Work-at-home jobs promising big money. What you need to know to avoid being ripped off.
"There was no way for you to make the amount of money they said you could make," says U.S. Postal Inspector Christopher Cizin.
But it was the promise of making big money working at home that lured in a staggering 65-thousand people. Total losses-- $1 million dollars.
"Most were stay at home moms who were looking to make extra income. They read about the opportunity to work at home from a parenting magazine or other magazines catered toward homemakers," says Cizin.
Here is what the site looked like… notice the legitimate work at home opportunity highlighted.
"They were told to pay a fee of $29 or $39 or $49 depending on which opportunity they were interested in… they responded and got some materials in the mail," says Cizin.
Including… postcards aimed at recruiting more people… were sent out – "if" someone responded to those mailings, the sender might make a couple of bucks - literally $2. Otherwise, nothing.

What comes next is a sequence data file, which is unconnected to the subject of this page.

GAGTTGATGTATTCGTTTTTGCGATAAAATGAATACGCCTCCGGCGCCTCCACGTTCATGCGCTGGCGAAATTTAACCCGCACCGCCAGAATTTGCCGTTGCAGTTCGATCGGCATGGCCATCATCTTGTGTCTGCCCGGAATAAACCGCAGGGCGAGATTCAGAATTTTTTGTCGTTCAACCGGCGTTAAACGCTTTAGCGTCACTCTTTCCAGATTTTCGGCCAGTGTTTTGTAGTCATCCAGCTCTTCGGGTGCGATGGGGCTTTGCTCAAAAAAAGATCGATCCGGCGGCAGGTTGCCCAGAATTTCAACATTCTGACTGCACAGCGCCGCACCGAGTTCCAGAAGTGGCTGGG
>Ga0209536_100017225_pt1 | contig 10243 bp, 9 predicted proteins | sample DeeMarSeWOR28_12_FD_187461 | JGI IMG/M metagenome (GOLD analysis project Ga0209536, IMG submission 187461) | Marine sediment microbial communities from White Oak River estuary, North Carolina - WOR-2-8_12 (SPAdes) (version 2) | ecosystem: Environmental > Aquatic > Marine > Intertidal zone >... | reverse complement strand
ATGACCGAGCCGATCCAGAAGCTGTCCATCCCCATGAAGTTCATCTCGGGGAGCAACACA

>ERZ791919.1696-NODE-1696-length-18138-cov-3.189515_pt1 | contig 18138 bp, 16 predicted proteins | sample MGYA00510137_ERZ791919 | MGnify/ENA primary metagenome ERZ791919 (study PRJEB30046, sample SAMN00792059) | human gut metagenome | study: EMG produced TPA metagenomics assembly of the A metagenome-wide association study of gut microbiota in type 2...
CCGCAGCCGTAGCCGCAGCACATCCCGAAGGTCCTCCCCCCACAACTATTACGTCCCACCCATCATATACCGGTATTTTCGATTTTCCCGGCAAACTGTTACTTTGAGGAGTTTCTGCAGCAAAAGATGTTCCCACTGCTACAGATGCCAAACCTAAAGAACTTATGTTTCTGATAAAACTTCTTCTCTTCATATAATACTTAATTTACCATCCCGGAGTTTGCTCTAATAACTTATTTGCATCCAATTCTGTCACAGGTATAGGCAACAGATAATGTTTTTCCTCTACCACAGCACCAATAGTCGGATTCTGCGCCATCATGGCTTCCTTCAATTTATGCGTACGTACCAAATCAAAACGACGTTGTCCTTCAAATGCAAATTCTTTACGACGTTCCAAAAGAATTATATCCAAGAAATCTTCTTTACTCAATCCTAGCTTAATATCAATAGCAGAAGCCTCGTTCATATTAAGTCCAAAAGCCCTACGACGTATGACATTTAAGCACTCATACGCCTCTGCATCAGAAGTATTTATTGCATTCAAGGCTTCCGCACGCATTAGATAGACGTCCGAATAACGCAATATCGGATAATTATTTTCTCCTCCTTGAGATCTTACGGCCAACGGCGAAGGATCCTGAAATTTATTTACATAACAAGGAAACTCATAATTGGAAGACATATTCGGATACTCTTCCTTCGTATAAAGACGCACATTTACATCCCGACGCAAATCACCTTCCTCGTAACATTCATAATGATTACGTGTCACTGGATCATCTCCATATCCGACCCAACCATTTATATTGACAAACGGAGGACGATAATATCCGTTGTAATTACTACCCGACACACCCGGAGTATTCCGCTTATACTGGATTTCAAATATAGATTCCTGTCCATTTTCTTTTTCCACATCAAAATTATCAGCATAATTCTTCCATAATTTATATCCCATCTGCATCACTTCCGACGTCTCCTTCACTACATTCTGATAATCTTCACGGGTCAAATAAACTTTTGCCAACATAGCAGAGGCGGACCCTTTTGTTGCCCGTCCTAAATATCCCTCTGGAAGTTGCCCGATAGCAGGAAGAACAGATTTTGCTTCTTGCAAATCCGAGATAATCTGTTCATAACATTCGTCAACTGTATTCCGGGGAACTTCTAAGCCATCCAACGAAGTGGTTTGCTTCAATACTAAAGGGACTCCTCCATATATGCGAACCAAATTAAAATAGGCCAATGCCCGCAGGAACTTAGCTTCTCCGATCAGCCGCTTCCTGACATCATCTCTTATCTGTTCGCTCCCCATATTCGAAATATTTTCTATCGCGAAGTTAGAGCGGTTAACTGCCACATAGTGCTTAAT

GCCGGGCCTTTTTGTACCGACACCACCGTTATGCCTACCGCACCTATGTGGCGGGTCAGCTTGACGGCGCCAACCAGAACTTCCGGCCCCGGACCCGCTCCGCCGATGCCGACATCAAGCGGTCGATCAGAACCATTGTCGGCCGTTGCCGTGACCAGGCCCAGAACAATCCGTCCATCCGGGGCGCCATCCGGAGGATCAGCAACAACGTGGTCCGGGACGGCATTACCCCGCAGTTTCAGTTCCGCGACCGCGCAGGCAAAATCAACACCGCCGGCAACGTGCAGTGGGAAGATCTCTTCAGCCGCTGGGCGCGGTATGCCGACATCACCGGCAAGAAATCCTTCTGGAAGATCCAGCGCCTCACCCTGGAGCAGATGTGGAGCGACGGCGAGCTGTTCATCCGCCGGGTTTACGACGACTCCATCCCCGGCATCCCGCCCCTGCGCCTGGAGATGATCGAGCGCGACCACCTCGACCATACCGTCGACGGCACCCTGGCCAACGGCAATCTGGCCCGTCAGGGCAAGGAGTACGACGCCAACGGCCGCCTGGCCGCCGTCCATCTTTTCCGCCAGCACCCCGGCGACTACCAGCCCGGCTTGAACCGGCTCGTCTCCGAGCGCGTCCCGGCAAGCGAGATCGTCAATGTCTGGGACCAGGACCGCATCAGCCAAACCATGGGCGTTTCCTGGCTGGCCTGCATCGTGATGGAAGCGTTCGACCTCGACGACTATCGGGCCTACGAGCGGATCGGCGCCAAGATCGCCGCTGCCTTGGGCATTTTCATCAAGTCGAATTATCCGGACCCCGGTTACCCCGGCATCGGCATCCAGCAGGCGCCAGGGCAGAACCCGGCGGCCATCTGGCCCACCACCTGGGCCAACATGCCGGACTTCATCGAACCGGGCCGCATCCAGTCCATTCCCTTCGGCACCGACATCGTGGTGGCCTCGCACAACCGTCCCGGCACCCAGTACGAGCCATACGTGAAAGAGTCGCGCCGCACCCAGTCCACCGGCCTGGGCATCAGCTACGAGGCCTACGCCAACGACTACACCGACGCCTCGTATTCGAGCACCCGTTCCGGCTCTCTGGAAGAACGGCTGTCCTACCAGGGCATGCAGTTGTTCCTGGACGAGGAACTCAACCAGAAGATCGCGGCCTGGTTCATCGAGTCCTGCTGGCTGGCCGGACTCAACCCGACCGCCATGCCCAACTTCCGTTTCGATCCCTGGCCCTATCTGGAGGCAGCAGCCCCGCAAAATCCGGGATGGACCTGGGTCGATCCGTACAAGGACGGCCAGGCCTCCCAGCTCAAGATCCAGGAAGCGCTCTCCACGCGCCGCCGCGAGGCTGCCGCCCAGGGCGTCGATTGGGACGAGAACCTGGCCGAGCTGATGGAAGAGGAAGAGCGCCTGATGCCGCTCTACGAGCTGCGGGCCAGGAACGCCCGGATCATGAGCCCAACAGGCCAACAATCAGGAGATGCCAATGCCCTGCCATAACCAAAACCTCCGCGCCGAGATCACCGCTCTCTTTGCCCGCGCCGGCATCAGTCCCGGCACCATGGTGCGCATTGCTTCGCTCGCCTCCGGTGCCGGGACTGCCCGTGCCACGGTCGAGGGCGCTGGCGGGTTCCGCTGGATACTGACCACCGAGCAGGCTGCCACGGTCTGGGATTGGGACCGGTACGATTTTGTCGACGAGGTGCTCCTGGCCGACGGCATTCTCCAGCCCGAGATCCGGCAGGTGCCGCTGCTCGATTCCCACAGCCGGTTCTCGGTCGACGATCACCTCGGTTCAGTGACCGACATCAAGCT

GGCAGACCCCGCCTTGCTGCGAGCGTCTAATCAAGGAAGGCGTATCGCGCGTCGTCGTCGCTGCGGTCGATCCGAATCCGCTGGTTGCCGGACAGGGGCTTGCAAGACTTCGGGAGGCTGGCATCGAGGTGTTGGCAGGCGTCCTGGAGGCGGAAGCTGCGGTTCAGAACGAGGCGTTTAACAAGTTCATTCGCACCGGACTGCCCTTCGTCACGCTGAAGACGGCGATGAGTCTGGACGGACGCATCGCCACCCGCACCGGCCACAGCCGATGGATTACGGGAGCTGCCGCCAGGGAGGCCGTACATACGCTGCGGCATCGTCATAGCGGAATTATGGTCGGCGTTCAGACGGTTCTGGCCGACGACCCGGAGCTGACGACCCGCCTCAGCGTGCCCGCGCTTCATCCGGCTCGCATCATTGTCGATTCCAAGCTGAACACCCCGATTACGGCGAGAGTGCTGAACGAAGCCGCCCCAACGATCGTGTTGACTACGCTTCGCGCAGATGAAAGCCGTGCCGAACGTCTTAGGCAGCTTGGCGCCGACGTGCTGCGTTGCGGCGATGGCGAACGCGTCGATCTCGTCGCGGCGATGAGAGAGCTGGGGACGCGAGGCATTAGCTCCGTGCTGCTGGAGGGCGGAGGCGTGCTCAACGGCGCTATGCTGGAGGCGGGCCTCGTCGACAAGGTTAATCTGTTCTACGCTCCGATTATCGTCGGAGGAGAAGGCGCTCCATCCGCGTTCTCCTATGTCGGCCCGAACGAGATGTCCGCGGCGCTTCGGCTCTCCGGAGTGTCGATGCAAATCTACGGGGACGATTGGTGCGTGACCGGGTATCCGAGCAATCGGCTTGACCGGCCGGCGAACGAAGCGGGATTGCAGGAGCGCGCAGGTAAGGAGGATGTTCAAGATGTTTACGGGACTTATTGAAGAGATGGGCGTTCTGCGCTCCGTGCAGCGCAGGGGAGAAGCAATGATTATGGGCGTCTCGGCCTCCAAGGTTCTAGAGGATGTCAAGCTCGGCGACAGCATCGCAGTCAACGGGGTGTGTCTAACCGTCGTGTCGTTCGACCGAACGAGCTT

Also, on the website.
"testimonials by people who said they made $600, $800 or $1200 dollars a month," says Cizin.
These testimonials were just another part of the scheme.
"From our investigation, we determined none of the people in the testimonials were actual people. Based on the records by the company, there was no one who made that type of money," says Cizin.
After getting several complaints – postal inspectors went undercover-- posing as someone seeking a work at home job.
That led them to the con men running the scheme.
Postal inspectors have some advice for anyone considering a work-at-home job "opportunity"
"Be suspect, if you have to pay in… it may be a scam," says Cizin.
Postal Inspectors say always check the company with the Federal Trade Commission, Better Business Bureau or State Attorney General. Also, never give out personal information to a person or company you do not know.